What Is Double Jeopardy?

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Why Is the Double Jeopardy Clause Important?

The double jeopardy clause of the Fifth Amendment prevents the injustice of someone being tried more than once for the same crime. If a person is acquitted, they cannot be brought back into court to be tried again. Acquittals are final, and retrials after an acquittal are illegal.

The double jeopardy clause does does not apply in every case, however. For example, if there is a mistrial, the accused can sometimes be retried. In certain circumstances, even an acquittal is not always final. If accused bribed a judge for instance, they can be retried.

Additionally, a second trial is possible if a conviction was overturned on procedural grounds instead of a lack of evidence. Following such a mistrial, the accused may be tried again. 

Limits of the Fifth Amendment

Ordinarily, multiple trials cannot be instigate to punish an individual more than once for the same crime. That said, courts have the discretion to review a sentence and increase if it is deemed fit to do so. The 5th Amendment has its limits and does not always protect everyone from a retrial.

The Fifth Amendment is part of the Bill of Rights, the constitution’s first ten amendments passed in 1791. Since the Bill of Rights apply to the nation as a whole, there are no states where anyone lacks Fifth Amendment rights. 

Double Jeopardy Upholds Fairness

Being under legal threat can have a negative effect on someone’s financial and mental well-being. Needless to say, facing criminal charges and being compelled to make numerous court appearances is a stress experience that is bound to take its toll. In some cases, careers and relationships are irreversibly damaged by the resultant psychological harm.

Graphic of courtroom
The double jeopardy clause upholds the idea that it is unjust to try someone for the same crime twice.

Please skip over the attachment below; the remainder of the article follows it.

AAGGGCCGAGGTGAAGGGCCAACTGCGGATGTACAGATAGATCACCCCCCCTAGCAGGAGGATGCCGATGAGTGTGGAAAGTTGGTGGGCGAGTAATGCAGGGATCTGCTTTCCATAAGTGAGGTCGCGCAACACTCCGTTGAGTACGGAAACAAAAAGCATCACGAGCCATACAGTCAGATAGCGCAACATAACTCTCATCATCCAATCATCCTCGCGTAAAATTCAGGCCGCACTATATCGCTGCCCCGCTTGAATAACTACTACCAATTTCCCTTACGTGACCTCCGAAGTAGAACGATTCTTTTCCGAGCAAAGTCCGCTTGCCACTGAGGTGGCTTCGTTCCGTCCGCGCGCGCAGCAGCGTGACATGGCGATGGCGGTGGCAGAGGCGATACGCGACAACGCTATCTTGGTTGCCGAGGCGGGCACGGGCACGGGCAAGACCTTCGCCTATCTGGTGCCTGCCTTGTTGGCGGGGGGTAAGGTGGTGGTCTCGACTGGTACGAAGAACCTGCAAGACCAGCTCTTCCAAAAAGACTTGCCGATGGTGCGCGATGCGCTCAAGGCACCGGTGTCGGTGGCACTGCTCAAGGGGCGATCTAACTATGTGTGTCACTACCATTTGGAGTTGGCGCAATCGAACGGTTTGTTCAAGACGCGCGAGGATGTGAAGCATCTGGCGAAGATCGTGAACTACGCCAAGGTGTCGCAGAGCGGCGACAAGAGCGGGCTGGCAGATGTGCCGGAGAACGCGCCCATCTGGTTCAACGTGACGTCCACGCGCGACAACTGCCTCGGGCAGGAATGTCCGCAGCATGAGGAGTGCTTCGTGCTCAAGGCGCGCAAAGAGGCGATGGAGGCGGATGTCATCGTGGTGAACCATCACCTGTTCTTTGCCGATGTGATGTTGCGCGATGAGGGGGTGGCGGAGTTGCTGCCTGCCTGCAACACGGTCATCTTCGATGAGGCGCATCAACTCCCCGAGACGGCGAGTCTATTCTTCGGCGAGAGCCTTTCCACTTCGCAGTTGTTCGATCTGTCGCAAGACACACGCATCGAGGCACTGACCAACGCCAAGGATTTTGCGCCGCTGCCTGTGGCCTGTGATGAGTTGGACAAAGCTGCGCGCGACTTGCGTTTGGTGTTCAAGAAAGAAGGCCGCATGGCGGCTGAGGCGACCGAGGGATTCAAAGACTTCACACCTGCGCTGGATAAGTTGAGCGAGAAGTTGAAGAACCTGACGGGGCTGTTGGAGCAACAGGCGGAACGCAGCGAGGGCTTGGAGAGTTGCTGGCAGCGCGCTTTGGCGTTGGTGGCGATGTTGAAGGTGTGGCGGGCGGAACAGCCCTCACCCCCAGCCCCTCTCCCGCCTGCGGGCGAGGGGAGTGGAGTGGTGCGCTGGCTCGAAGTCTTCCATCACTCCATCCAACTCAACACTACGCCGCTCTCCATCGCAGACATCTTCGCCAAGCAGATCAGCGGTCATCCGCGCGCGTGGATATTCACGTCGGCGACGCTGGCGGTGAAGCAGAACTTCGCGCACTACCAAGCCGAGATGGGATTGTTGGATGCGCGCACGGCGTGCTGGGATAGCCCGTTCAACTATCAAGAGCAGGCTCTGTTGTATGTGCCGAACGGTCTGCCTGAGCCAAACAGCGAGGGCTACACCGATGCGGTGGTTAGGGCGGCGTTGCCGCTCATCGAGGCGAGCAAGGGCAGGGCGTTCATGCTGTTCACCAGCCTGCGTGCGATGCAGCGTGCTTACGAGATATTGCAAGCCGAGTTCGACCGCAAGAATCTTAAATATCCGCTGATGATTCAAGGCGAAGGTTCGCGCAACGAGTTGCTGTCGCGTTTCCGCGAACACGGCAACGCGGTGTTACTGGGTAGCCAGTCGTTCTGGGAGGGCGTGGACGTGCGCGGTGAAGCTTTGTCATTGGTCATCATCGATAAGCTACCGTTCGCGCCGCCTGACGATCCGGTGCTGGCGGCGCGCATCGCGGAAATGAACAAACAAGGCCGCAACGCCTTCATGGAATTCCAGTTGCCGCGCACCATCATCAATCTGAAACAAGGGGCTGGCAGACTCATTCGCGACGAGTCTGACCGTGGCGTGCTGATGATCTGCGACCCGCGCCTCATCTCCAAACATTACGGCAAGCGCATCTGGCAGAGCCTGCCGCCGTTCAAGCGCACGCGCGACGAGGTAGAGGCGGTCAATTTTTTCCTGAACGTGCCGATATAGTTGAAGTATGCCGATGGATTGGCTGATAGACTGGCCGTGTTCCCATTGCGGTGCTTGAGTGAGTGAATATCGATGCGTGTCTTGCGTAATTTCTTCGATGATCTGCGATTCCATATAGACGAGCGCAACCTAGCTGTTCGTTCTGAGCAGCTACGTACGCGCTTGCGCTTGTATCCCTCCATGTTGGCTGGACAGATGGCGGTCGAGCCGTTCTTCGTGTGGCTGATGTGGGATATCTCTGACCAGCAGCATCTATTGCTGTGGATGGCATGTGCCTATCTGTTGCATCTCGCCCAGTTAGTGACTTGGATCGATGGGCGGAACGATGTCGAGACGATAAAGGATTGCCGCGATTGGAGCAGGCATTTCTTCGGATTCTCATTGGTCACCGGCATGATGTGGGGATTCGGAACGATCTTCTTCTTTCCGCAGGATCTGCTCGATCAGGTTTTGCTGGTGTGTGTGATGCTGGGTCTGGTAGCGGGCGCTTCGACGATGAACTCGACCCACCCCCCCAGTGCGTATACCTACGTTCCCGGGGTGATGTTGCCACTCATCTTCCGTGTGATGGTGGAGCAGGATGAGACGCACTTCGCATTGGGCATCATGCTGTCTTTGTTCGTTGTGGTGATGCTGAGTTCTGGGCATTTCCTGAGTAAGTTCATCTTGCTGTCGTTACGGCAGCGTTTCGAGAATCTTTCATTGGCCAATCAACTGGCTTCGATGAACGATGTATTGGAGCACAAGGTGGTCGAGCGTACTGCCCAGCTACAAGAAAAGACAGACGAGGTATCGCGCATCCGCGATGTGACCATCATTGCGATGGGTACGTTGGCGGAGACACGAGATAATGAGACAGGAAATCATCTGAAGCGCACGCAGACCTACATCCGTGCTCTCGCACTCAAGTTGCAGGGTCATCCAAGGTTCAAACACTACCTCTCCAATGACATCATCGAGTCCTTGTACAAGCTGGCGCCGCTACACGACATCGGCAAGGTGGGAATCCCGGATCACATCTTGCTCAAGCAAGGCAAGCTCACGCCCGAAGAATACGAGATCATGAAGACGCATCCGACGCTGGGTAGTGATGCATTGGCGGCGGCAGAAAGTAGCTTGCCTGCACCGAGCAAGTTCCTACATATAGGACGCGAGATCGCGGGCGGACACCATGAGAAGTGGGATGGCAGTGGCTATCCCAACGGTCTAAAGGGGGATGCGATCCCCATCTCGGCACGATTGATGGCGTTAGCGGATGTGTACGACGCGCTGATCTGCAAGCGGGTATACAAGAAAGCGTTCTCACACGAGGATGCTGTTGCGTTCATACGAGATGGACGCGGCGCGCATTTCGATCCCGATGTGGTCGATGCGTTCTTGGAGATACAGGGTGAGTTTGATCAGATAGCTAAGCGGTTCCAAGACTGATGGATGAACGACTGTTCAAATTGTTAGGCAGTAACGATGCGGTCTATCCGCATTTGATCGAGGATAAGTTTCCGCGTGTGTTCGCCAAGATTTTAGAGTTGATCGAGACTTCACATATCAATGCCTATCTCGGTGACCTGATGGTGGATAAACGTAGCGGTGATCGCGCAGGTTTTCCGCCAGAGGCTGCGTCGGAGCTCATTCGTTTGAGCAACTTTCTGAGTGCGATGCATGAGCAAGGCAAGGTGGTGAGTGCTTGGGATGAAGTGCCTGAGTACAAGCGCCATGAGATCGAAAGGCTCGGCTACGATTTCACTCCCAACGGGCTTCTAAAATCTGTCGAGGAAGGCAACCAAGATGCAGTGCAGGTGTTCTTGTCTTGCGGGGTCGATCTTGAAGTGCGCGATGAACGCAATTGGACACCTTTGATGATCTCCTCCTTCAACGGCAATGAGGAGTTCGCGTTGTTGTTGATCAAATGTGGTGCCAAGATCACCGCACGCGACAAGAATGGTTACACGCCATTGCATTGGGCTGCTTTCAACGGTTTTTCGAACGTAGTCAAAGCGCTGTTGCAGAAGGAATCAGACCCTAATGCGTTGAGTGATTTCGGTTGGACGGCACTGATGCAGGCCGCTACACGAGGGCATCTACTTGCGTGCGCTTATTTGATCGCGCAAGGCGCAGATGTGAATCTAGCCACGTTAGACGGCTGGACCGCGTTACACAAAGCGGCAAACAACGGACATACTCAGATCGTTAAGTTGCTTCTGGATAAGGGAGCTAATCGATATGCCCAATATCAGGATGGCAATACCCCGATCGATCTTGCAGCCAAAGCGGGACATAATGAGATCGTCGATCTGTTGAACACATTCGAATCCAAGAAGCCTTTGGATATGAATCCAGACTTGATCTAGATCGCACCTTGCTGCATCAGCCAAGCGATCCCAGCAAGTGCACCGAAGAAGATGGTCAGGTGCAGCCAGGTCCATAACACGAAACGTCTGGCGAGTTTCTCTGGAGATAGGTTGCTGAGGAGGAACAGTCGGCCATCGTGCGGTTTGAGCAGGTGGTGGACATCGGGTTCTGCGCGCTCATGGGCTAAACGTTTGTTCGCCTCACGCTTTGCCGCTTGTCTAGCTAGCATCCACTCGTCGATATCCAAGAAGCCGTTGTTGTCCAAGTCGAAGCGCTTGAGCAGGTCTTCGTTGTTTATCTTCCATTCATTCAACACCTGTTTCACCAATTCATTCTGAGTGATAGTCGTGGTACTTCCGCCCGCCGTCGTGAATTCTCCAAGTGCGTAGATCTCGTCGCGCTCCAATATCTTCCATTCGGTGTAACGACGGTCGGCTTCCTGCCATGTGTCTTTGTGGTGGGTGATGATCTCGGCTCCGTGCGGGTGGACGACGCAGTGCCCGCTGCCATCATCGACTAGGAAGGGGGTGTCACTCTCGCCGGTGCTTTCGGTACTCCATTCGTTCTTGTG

It is also unjust to try a person more than once. If an individual is acquitted by a jury or judge, they shouldn’t have to face the same scenario repeatedly until they are convicted. The implication is that a determination of a single judge or jury should be sufficient in order to bring the case to a close.

Prosecutors, also, should have limits to the exercise of their power. If the criminal prosecution has only one opportunity to prove guilt, they are duty bound to carefully consider what to charge the suspect with and make the best arguments at their disposal. They should not be able to make a second attempt after losing the first case. 

Defendants Must Have Constitutional Rights

Since the state has a lot more resources than someone charged with a crime does, the constitution must give the defendant extra rights to balance the power. With the resources that the state can avail of, without the 5th Amendment, they could endlessly drag someone back into court and try to secure a conviction. The accused would likely not be able to afford or psychologically tolerate this.

To balance the greater power of state prosecutors against the accused, only the accused are allowed to appeal their convictions. If someone is convicted, they can appeal. If someone is found not guilty, the prosecutors are not typically allowed to appeal that decision.

A not guilty verdict also has to count for something to those involved in the case and in the court of public opinion. If the prosecutors could make repeated attempts to convict someone for a crime, this would make an innocent verdict too close to meaningless. 

Double Jeopardy in the European Union

According to the European Convention on Human Rights, which almost all European countries have adopted, no one can be tried a second time after they are acquitted or convicted.

EU flag
Many countries in the European Union have legal mechanisms in place that are similar to the double jeopardy clause.

While the words “double jeopardy” are not used, it is a similar concept. Germany, the Netherlands, and the United Kingdom’s national laws regarding retrials are different from what the European Convention on Human Rights requires.

European states can pass laws somewhat contrary to the convention and do so. For example, the prosecution can appeal a case they have lost to a higher court in some European nations. 

Can You Be Convicted Both By a Federal and a State Court in the United States?

Yes, you can be convicted by a federal court and a state court in the US. Contrary to what one might assume, that is legal.

If both a state court and a federal court prosecute you for the same crime, there is a possibility that you will be convicted twice. This has been criticized in some quarters and led many to argue that the Fifth Amendment is too weak and has too many exceptions. 

What if Bribery Occurs?

If bribery occurs, then the Fifth Amendment does not apply. A second trial is possible if the defendant bribed the judge for an acquittal.

Another exception is if someone is acquitted by a civilian court but retried by a military court for the same offense. Like many other exceptions, this does not break double jeopardy laws.